Trump Impeachment: The Sequel

Ellie O’Sullivan, Editor in Chief, Junior

At the second impeachment trial of Donald J. Trump the House of Representatives a week voted to indict the Mr. Trump on charges of inciting the January 6 capitol riot. They did so just before he was set to leave office and make way for the new Biden Administration. The specific charge was “incitement of insurrection” with House Democrats blaming Trump’s unsubstantiated insistence that voter fraud had occurred and that the presidential election had been “stolen” with provoking a mob of angry supporters to storm the U.S. Capitol building. Joined with Democrats were ten additional Republicans that voted for impeachment, making the indictment bipartisan. This was a history making event, as no previous U.S. president had ever been twice indicted by Congress on impeachment charges.

The senate trial took place on February 9, twenty days after Trump left office, leading some to debate whether the act of impeachment was constitutional for a departed official.  In a vote of 55-45, the Senate voted that the impeachment trial was constitutionally valid.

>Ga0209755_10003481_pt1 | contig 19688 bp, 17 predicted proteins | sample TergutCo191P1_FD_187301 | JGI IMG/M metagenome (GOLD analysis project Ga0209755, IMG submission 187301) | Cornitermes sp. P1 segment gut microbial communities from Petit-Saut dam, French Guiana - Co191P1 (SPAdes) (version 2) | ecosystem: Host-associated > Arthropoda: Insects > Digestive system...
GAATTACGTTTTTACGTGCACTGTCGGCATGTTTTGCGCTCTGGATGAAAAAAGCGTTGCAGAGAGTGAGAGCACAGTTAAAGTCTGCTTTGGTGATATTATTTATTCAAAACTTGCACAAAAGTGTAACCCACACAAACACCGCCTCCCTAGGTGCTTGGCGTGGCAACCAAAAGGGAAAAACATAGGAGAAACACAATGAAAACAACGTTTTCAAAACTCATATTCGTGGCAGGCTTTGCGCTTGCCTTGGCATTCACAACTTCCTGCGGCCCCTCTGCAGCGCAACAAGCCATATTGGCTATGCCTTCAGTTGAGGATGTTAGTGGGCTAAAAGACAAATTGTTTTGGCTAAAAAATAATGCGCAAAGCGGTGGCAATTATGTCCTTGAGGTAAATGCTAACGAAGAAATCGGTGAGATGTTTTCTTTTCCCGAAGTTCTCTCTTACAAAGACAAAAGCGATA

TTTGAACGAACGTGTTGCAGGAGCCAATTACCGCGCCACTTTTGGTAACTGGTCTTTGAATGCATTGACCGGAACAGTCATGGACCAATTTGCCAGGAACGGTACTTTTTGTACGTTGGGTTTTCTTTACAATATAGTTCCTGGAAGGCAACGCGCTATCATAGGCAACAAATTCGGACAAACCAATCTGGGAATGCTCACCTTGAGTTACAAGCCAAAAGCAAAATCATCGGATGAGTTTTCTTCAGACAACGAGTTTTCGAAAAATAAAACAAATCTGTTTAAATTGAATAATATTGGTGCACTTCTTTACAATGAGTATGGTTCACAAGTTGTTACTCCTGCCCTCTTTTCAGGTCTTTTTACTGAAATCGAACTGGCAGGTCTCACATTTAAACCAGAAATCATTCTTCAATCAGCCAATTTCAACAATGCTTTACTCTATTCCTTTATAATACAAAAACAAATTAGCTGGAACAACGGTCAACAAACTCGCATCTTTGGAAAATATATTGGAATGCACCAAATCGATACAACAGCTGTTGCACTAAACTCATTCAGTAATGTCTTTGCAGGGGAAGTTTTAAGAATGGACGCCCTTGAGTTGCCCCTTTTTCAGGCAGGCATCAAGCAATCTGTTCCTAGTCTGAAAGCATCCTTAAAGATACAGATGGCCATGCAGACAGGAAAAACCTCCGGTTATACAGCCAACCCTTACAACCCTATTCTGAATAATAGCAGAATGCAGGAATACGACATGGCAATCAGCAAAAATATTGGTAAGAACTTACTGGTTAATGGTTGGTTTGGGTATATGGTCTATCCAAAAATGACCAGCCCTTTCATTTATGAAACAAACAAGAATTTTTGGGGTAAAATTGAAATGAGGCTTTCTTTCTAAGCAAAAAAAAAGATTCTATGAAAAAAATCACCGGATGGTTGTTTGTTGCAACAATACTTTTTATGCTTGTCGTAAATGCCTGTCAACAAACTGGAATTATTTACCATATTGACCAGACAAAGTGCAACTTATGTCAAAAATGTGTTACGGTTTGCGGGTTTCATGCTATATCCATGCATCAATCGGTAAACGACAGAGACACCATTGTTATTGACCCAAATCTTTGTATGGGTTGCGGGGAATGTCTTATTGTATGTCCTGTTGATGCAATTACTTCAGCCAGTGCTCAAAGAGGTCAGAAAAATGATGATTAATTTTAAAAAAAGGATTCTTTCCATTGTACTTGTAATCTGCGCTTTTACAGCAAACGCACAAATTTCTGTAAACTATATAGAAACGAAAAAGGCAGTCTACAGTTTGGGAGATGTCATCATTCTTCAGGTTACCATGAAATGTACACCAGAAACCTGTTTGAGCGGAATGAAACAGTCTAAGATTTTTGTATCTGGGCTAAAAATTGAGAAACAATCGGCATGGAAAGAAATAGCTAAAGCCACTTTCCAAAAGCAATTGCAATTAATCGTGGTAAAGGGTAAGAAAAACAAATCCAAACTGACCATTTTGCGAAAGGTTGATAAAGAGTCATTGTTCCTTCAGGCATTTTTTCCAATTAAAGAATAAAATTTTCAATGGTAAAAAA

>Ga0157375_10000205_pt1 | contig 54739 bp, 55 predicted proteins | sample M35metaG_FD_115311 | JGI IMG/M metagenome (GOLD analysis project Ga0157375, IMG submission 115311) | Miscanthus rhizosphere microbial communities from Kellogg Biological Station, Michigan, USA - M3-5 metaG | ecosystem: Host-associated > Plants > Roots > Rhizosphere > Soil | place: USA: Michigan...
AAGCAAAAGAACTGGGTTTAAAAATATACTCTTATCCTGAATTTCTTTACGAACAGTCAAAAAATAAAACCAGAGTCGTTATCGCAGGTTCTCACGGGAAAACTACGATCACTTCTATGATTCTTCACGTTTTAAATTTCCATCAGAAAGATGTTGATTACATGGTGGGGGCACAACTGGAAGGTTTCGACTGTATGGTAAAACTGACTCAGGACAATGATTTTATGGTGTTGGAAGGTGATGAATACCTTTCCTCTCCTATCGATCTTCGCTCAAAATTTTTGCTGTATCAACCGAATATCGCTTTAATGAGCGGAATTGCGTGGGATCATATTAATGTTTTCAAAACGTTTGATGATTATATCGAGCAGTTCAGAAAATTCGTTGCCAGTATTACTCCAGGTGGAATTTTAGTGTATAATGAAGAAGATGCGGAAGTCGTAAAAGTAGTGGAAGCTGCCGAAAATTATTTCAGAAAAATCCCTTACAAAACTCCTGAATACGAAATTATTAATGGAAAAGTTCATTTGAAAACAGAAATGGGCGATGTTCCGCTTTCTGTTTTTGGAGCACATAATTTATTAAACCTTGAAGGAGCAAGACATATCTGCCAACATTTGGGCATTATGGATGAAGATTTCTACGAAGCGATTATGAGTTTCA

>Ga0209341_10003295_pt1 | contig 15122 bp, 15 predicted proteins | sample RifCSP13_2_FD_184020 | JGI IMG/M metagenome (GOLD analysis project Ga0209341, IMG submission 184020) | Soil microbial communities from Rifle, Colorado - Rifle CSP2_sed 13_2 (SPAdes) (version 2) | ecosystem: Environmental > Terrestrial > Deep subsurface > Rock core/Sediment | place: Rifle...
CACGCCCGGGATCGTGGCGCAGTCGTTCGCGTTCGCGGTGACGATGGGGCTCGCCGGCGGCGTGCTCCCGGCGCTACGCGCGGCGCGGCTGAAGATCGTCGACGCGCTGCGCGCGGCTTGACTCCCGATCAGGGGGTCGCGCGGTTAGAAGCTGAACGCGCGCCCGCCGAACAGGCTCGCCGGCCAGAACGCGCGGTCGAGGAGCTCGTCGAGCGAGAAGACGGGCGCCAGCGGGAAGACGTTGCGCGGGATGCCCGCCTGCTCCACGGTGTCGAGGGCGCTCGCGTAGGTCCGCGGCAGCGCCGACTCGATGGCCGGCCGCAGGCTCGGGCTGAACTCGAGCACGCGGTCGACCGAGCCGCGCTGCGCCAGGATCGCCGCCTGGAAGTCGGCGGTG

Acting as prosecutors in the senate trial, eight House Democrats were managers in the case against Trump: Jamie Raskin of Maryland was lead manager, supported by Joaquin Castro of Texas, David Cicilline of Rhode Island, Madeleine Dean of Pennsylvania, Diana DeGette of Colorado, Ted Lieu of California, Joe Neguse of Colorado, and Stacey Plaskett of the Virgin Islands At Large. They made the claim that the former president had incited an insurrection on the basis of his persistent claims of voter fraud and the use of words that can be interpreted as inherently violent in nature, such as “fight”, used in one of his rallies on the day of the event.

The defense team for Trump rebuked the latter by providing multiple occasions in which politicians have used the term “fight” during rallies and other public forums of speech

The defense team successfully held off a conviction as a 2/3 vote (or 67 senators) had to agree that the former president was guilty of the crime for which he was indicted. A total of 57 (All democrats and independents, as well as 7 republicans) found Trump guilty, and 43 senators (all Republican) voted not guilty. Though the prosecutors failed to get the required 2/3 vote for conviction, it is of additional historic note that a majority of the senators thought the president was guilty.

Donald Trump stood as a president who was very divisive, but his trial showed something that is hard to come by in this day and age: bipartisanship. The future is unknown when it comes to Donald Trump’s political career. Whether he will run for public office again is up in the air. As the country lets the dust settle from the violence of January 6, the new administration will return to business as usual, and address any future issues that may arise from this event.